A futures curve is a graphical representation of the current prices for the various delivery dates of a particular instrument. A trader can graph a futures curve for a specific instrument by plotting contract expiration dates along an x-axis with the corresponding futures prices along a y-axis. The current price is the spot price (the price at which the contract could be bought and sold today), and the various futures contracts’ prices are plotted going forward in time. “Hypothetical futures curve” (below) shows a hypothetical example of a normal futures curve (in yellow) and an inverted futures curve (in blue). The first price plotted represents the spot price.

A futures curve that shows prices that increase as time moves forward is called a normal curve, sometimes referred to as a normal market. This type of curve reflects that the cost to carry increases with longer expiration. In general, traders are willing to pay a premium to avoid the costs associated with transporting, storing and insuring a commodity; therefore, the furthest-out contracts typically are priced higher. A normal futures curve appears upward sloping.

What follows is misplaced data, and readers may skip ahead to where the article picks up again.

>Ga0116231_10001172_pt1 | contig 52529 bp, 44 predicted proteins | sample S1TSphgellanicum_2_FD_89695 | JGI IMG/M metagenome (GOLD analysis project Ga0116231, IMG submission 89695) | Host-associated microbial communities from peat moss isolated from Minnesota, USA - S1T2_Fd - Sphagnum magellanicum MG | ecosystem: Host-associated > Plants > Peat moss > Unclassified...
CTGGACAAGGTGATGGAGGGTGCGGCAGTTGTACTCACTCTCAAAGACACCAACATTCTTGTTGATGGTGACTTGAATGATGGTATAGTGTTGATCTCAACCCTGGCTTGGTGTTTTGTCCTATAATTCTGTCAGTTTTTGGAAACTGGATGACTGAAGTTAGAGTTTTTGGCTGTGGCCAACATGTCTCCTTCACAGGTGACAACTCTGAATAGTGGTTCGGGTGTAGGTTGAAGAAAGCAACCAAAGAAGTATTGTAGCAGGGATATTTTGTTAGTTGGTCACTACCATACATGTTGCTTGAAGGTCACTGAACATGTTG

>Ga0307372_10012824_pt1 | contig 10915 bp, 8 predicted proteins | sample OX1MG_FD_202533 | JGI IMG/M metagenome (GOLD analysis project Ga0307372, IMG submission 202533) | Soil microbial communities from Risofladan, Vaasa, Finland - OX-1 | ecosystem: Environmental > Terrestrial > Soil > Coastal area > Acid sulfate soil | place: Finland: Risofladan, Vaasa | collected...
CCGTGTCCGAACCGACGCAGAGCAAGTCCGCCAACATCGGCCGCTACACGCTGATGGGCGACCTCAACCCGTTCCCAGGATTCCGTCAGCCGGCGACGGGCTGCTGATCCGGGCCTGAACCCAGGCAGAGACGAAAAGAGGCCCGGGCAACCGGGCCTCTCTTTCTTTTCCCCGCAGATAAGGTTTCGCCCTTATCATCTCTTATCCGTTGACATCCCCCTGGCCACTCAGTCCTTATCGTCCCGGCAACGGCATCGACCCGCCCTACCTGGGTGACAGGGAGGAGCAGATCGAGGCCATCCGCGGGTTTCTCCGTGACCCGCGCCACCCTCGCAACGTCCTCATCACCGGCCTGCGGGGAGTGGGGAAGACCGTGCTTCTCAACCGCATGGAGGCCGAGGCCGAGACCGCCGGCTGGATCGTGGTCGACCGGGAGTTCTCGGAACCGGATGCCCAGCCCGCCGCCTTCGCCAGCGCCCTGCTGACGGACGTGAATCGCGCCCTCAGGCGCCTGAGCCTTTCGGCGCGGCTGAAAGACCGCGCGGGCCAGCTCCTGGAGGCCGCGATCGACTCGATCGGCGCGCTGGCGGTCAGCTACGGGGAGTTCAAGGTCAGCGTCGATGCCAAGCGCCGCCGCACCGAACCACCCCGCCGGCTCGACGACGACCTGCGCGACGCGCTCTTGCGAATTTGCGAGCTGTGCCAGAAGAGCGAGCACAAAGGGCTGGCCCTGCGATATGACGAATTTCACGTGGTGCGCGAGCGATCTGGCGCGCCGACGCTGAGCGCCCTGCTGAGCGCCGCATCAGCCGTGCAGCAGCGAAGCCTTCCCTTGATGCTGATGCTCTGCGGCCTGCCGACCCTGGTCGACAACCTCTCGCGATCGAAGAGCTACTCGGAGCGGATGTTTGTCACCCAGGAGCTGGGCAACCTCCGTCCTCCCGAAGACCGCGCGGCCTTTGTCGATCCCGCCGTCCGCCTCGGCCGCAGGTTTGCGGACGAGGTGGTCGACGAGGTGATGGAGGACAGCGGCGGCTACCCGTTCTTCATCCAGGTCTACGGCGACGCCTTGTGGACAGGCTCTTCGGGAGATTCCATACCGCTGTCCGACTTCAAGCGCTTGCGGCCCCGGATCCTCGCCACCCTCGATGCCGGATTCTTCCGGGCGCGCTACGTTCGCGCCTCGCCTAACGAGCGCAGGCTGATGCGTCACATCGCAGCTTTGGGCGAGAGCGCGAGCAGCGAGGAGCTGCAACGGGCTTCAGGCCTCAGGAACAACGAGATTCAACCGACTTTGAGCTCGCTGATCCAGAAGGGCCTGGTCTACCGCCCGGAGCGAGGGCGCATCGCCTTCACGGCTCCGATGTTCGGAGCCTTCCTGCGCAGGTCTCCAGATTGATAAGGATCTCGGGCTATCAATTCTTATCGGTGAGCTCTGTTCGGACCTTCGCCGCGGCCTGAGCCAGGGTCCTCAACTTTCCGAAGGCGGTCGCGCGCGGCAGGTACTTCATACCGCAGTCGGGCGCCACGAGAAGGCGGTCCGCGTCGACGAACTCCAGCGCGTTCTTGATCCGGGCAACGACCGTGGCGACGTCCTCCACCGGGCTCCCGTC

An inverted curve, or inverted market, on the other hand, exists when the prices for faraway deliveries are below the current spot price. Prices for the commodity may be higher today because of a temporary shortage in the cash market brought on by a variety of factors such as weather, natural disaster, war or another geopolitical event.

For example, if a Gulf Coast hurricane disrupts oil refinery production, near-term contracts may be priced higher than those with further-out expirations. Similarly, silver might be in tight supply because investors with physical silver are holding on to it; therefore, the price of the current contract may be higher than later ones. The prices for future deliveries will fall because the supply disruption is expected to end. When these prices are plotted on a graph, the resulting curve appears downward sloping. 

Patterns over time

While a futures curve presents a snapshot in time — a fixed representation of futures prices against contract maturities — contango and backwardation are observed over time and exist depending on whether futures prices are rising or falling.

Contango and normal backwardation are influenced by differences in the futures price and the spot price for a given commodity — a difference known as the “basis.” The price of a futures contract — whether it is above or below the spot price — will converge to the spot price as its expiration date approaches. This is called convergence. The futures price and spot price converge because of arbitrage, supply and demand. Here’s an example of how it works:

  • Assume silver futures are trading above the spot price.
  • Traders short silver futures and buy the underlying to take advantage of the arbitrage opportunity.
  • The shorting of the futures contracts increases the supply of contracts, which results in a drop in futures prices (more supply = lower prices).